I was just warming up to this vision of the good life when, in a most unfortunate bit of timing, Rick Griffin, a local landscape architect who, we learn, helps Felder with garden design, arrives on the scene. According to the Times, “The men stood in the garden, debating a design element to fill space around an art installation made of three large glass circles.”

Oops. Maybe Felder’s idea of gardening isn’t so laid back after all. I mean, forget about the gladioli and the container garden on wheels. If you really want to slow down, plant a native wildflower meadow if you have sun, or some native woodland shrubs, wildflowers, and ferns if you have shade trees on your property, then let nature take care of most of the maintenance. To keep yourself out of trouble, plant some fruits and veggies, preferably in containers or raised beds, by your kitchen door. And/or some potted flowers by the patio to attract butterflies and other pollinators for free entertainment all summer long.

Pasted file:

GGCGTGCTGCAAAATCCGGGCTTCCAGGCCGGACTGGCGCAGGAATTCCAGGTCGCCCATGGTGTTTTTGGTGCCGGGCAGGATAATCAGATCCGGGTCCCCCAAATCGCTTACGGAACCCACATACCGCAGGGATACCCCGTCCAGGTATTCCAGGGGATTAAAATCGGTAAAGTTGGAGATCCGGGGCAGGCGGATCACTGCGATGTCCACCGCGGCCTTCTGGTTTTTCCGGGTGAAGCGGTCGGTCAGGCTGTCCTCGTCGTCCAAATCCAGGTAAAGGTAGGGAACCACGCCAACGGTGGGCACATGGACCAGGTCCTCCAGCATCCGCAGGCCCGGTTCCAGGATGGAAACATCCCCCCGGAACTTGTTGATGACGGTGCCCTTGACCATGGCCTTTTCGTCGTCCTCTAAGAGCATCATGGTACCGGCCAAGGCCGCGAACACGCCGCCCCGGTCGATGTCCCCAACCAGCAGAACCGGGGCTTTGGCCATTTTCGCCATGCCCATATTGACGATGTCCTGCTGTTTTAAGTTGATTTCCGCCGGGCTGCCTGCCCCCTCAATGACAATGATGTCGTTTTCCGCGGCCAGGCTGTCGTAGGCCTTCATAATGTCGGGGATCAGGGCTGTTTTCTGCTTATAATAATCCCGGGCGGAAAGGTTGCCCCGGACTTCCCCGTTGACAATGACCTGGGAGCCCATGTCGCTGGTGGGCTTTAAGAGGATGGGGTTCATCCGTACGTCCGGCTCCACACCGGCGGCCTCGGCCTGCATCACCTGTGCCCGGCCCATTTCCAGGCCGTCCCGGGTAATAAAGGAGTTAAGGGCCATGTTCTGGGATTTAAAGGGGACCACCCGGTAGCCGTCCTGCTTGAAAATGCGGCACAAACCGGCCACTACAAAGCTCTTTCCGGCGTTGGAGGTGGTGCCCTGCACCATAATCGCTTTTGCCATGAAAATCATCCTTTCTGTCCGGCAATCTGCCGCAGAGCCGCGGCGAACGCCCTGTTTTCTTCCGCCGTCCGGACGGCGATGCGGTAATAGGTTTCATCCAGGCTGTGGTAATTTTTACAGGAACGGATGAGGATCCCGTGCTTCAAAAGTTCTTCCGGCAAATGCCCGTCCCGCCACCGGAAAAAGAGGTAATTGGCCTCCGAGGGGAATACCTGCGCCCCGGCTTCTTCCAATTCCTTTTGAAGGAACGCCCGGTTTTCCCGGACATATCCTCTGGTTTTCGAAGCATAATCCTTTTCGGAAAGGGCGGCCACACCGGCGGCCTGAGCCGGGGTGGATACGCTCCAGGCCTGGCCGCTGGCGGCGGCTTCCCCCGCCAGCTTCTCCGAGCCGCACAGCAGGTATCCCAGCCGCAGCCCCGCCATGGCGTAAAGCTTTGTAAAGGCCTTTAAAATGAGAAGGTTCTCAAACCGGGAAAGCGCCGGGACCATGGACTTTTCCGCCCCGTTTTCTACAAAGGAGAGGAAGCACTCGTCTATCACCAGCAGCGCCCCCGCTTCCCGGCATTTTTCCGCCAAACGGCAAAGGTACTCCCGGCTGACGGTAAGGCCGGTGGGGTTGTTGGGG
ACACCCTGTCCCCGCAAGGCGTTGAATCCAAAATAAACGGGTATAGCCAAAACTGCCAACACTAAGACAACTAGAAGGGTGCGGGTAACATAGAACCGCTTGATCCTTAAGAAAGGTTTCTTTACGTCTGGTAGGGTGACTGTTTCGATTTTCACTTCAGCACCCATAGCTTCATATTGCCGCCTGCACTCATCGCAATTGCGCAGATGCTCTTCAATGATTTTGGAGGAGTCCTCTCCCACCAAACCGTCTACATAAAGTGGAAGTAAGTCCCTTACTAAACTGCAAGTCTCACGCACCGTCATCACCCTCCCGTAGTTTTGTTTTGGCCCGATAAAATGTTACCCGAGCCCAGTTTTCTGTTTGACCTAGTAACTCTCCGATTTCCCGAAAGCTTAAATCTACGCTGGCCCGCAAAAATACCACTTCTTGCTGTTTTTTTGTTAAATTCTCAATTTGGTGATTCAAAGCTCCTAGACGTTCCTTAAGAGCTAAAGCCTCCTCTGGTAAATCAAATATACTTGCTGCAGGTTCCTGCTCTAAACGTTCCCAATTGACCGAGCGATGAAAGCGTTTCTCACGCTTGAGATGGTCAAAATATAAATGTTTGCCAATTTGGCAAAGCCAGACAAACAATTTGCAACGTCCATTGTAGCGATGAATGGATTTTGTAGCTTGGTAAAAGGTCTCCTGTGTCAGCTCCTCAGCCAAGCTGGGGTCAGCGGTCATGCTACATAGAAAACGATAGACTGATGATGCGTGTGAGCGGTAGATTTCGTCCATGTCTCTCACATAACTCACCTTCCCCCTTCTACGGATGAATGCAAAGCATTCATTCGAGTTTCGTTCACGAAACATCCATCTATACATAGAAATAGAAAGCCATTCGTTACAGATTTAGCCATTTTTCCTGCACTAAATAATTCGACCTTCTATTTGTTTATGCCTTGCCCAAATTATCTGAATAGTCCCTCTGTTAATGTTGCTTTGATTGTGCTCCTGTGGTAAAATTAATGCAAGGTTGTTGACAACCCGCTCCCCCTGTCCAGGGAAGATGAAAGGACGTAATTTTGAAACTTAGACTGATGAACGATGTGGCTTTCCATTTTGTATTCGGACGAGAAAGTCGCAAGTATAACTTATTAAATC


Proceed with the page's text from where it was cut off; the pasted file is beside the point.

Carbon Neutral Landscapes?

Saturday, March 21st, 2009

Listen to landscape architects and other members of the “green industry” these days and it’s apparent they think they’re addressing global climate change just by going to work in the morning. Gardeners think the same way. After all, growing plants is the essence of landscaping, and plants pull carbon dioxide from the atmosphere during photosynthesis. That makes gardening the ultimate green activity in an age of global warming fueled primarily by this greenhouse gas, right?

Um, wrong. From the choice of paving materials to the use of fertilizers and the amount of embodied energy involved in pumping and distributing water used for irrigation, gardens are part of the problem, not the solution to our climate woes. Is it possible to create landscapes that are carbon neutral or, even better, that function as “carbon sinks”? I explore this question here.